Last updated on February 18th, 2021 at 12:13 pm
A Victorian heavyweight, Richard D’Oyly Carte was hotelier extraordinaire, a composer, talent agent (he managed Oscar Wilde) and music impresario. His management prowess led to the birth of the Palace Theatre, the Savoy Theatre and the Savoy Hotel, one of London’s greatest and most famous hotels. He also bought and refurbished Claridge’s, Simpsons-in-the-Strand and The Berkeley Hotel. Today, he may not be on the tip of every Londoner’s tongue, but Richard D’Oyly Carte was one of London’s great celebrities and without him, there may very well have never been a Gilbert and Sullivan.
Richard D’Oyly Carte
Richard D’Oyly Carte was born in Soho on 3 May 1844. Initially, he worked for his father whose company made musical instruments. He composed for a while before going solo in 1870, organising lecture and concert tours. By 1875, Carte was producing an Offenbach production at the now defunct Royalty Theatre in Soho. During this time, Gilbert and Sullivan walked into his life, a fruitful partnership which would go on to transform London’s architectural and musical landscape.
Carte ran a talent agency, counting Charles Gounod, Jacques Offenbach, Adelina Patti and Clara Schumann as clients. Wilde was Carte’s most famous, and infamous, client. In 1881, Carte organised and managed Wilde’s America tour which would make both men a pretty sum.
On February 20, 1885, Carte organised James McNeill Whistler’s Ten O’Clock, an hour-long lecture given at the Prince’s Hall. Oscar Wilde was in the audience as reviewer for the Pall Mall Gazette.
Gilbert and Sullivan – and Carte
When William Gilbert (librettist), Arthur Sullivan (composer) and Carte (manager) met, little did they know they would go on to become one of the most successful partnerships in musical history: the D’Oyly Carte Opera Company.
The Pirates of Penzance, The Mikado and HMS Pinafore were only a few of the operas Carte managed for Gilbert and Sullivan. Two decades of working together produced a huge body of work and a substantial amount of coin for all three. The capital fruits of this association would pave the way for the Savoy Theatre, built to stage their operas, as well as the Savoy Hotel.
One of Carte’s babies, the Royal English Opera House opened in 1887 with Sullivan’s Ivanhoe. The opera house is now known as the Palace Theatre, musical home to Les Miserables and to Harry Potter: the Cursed Child.
The Savoy Theatre
Carte’s new Savoy Theatre opened on 10 October 1881, built specifically to stage Gilbert and Sullivan’s opera comedies. It was the first theatre in the world to be electrically-lit. The theatre would go on to host the first performances of Oscar Wilde’s Salome in 1931 and Blithe Spirit in 1941.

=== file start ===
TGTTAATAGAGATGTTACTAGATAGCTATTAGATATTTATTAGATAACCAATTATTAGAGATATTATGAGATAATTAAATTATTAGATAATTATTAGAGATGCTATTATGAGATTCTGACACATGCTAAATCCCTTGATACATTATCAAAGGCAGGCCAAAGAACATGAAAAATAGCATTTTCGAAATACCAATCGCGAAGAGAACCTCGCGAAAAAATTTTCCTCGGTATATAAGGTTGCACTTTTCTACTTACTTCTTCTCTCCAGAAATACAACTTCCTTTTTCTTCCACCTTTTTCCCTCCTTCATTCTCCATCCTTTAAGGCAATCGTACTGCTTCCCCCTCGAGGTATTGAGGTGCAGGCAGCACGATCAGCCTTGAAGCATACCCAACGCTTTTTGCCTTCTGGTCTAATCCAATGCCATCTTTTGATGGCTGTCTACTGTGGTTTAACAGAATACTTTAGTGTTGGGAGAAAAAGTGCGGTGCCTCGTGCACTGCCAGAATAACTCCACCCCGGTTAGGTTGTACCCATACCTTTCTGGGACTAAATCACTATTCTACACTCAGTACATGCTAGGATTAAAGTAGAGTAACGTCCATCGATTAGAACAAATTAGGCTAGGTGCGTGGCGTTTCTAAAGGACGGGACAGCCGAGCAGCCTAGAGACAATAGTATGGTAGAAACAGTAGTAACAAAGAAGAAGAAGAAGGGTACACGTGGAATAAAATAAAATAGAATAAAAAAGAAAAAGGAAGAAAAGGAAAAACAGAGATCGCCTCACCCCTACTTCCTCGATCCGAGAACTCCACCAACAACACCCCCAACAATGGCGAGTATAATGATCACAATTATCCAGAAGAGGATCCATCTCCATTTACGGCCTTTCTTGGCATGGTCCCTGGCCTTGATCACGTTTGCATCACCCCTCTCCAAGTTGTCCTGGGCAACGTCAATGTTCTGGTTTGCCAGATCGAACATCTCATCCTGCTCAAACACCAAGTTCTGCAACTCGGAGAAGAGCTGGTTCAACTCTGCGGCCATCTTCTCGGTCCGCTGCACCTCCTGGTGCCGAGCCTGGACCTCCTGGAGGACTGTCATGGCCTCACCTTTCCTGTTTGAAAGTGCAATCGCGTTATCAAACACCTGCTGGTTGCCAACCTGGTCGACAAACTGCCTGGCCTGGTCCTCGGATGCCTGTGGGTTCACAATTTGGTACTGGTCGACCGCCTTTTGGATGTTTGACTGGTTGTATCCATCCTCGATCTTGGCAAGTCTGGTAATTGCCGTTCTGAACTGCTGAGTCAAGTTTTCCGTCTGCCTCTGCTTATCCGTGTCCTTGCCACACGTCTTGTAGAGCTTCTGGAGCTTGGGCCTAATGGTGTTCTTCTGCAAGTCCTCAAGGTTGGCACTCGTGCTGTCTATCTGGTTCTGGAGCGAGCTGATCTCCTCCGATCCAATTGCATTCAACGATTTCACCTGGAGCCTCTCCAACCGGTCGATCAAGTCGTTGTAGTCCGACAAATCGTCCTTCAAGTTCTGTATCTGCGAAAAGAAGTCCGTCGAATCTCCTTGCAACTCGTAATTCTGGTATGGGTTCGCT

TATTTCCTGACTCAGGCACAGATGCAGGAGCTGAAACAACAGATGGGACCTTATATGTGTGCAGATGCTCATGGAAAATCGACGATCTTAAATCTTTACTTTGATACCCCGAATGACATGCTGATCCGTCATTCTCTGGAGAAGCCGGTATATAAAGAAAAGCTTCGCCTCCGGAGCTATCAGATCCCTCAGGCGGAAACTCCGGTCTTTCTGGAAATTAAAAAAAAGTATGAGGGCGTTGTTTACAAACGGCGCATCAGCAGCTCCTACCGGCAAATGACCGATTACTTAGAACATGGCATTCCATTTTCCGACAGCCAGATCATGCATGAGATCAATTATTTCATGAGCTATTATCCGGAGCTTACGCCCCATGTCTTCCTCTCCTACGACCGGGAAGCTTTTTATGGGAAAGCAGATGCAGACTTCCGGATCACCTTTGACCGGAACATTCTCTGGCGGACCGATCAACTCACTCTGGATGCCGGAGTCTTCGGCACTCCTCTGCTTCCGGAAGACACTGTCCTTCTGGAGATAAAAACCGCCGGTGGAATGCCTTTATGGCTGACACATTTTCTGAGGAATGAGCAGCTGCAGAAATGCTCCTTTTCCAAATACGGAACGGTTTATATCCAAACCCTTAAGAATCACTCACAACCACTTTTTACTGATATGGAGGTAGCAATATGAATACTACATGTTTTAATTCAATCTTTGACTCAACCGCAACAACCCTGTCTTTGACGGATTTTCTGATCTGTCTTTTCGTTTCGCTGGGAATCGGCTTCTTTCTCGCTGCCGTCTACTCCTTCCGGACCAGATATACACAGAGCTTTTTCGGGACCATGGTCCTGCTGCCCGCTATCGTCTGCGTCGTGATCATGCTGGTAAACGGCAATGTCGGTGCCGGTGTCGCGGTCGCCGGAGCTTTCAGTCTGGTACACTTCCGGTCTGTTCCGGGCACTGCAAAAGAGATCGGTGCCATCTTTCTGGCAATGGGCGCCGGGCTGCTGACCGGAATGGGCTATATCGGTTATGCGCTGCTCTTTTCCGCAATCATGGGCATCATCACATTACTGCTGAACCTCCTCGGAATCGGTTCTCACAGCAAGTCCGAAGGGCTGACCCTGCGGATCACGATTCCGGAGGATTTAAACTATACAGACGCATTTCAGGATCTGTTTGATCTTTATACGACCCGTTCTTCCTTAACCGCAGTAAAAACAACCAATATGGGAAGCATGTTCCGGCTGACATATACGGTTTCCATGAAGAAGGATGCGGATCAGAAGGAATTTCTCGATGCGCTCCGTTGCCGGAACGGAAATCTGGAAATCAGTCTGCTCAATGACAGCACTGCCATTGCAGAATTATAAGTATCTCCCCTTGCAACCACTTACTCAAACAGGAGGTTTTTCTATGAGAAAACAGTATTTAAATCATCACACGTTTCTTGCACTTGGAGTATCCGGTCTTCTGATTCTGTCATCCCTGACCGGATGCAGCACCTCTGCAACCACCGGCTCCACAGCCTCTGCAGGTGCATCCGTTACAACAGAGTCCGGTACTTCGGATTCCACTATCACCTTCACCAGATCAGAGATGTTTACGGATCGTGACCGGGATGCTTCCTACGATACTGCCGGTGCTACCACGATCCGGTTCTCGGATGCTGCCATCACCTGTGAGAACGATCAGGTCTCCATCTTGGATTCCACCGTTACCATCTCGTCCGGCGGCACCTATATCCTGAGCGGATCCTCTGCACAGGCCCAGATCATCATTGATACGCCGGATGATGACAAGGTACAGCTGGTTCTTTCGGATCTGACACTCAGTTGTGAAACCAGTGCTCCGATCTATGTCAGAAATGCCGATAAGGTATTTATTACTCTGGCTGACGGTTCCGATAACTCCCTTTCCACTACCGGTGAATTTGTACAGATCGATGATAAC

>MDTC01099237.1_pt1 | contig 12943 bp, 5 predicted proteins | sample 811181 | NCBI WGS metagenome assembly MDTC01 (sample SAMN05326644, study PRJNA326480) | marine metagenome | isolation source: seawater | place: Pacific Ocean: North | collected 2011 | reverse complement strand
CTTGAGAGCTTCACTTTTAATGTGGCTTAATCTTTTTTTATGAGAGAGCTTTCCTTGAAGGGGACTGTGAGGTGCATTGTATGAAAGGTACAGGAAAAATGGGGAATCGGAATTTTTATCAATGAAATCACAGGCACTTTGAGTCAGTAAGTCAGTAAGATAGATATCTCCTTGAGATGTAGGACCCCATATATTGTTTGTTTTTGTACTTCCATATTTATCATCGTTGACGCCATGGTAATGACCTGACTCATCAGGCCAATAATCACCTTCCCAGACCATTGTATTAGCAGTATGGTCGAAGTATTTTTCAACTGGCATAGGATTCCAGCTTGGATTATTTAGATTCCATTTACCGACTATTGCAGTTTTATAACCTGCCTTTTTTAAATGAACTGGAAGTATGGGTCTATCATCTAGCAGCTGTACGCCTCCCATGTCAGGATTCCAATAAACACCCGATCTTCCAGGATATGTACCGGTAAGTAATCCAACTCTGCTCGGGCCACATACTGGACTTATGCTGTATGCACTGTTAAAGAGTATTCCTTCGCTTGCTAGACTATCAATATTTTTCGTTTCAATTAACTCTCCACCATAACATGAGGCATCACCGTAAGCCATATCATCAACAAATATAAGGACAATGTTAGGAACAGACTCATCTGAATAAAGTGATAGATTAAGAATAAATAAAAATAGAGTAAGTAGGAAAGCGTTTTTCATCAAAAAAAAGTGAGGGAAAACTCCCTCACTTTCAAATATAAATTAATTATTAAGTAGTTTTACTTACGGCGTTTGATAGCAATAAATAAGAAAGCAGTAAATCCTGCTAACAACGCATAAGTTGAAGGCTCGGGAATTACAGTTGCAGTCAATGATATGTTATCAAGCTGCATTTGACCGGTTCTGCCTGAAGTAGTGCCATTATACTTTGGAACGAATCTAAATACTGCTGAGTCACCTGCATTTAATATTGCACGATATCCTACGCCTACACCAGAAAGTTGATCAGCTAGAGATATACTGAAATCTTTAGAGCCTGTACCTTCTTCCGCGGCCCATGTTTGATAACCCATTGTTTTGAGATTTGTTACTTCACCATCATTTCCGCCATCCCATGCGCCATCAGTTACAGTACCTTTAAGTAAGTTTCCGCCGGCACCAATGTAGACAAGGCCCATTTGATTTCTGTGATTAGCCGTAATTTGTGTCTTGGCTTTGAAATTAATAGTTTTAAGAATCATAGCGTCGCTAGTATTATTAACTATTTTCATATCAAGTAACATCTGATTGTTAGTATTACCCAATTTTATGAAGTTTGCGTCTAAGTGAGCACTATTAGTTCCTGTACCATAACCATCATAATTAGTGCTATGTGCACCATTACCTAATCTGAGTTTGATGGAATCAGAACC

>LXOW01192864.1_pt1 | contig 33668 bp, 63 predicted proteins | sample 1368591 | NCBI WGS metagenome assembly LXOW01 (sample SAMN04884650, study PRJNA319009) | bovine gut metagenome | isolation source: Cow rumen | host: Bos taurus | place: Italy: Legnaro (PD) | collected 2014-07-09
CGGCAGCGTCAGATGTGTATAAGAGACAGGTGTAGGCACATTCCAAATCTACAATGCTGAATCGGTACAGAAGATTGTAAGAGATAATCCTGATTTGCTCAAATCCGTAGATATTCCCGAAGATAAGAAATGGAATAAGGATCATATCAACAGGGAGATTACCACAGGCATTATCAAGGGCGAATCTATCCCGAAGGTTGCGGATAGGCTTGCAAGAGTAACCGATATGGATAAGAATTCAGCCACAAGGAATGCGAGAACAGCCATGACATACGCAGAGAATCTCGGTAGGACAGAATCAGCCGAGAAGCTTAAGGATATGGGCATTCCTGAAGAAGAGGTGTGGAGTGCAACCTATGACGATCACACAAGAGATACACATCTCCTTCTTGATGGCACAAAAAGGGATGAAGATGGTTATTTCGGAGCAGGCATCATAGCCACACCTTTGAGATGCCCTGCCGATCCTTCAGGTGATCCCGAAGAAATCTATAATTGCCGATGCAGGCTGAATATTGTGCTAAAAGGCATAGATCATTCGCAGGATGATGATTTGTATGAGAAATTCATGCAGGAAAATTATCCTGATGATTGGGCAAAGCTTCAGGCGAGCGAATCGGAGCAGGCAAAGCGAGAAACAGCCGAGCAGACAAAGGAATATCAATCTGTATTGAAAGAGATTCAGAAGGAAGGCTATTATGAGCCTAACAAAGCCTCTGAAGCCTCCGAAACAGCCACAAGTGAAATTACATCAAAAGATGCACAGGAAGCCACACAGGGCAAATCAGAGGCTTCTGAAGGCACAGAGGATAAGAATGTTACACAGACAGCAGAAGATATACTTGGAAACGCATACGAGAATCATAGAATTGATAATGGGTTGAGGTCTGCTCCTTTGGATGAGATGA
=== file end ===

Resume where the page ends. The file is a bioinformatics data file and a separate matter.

The Savoy Hotel
With groaning pockets, Richard D’Oyly Carte turned his head to the hotel business. He was envious of the grand hotels on the continent and wanted to bring some of that glitz and glamour to London. And what better place to open a hotel than next door to his successful Savoy theatre?
In 1889, the Savoy Hotel opened its chichi doors to the Victorian public. The seven-storey hotel had 268 rooms, of which 70 were en-suite with a new and luxurious innovation: hot and cold running water. The guests could also enjoy such sumptuous amenities as 24-hour room service (ordered via a speaking tube) and electric lifts (known as ascending rooms).
Carte prompty hired two Frenchmen: César Ritz as hotel manager and Auguste Escoffier as head of the deluxe kitchen. Guests included the Prince of Wales, Lillie Langtry (who had her own apartment at the Savoy), Sarah Bernhardt and Dame Nellie Melba. Chef Escoffier would create Fraises à la Sarah Bernhardt as well as Melba Toast and Peach Melba for the two stage stars. Oscar Wilde conducted his affair with Lord Alfred (Bosie) Douglas at the hotel, staying for over a month. Here, he would enjoy “clear, turtle soup” and “heavy amber-coloured, indeed almost amber-scented champagne.”
Claude Monet came to stay at the Savoy when it opened. Here, he churned out his famous paintings of Charing Cross and Waterloo Bridge, together with his Houses of Parliament series. Whistler also stayed here in 1896, holing up on the hotel’s sixth floor with his wife. He worked on a series of river view lithographs from his room.
The Richard D’Oyly Carte hotel empire
In 1893, Carte bought Claridge’s Hotel and hired C W Stephens (the designer behind Harrods) to refurbish the pleasure palace. It re-opened in 1898 with electric lifts and en-suite bathrooms. He also purchased The Berkeley in 1900.
Carte married twice (his first wife died) and had two sons. He lived in a magnificent apartment in the Aldwych area of London, hiring James McNeill Whistler to decorate some of the rooms. He also bought a private island near Weybridge called Folly Eyot and re-named it D’Oyly Carte Island.
Carte died in 1901 at the age of 57 and with a net worth of £250,000 (equivalent to £30 million today). He is buried in St Andrew’s church in Fairlight, East Sussex.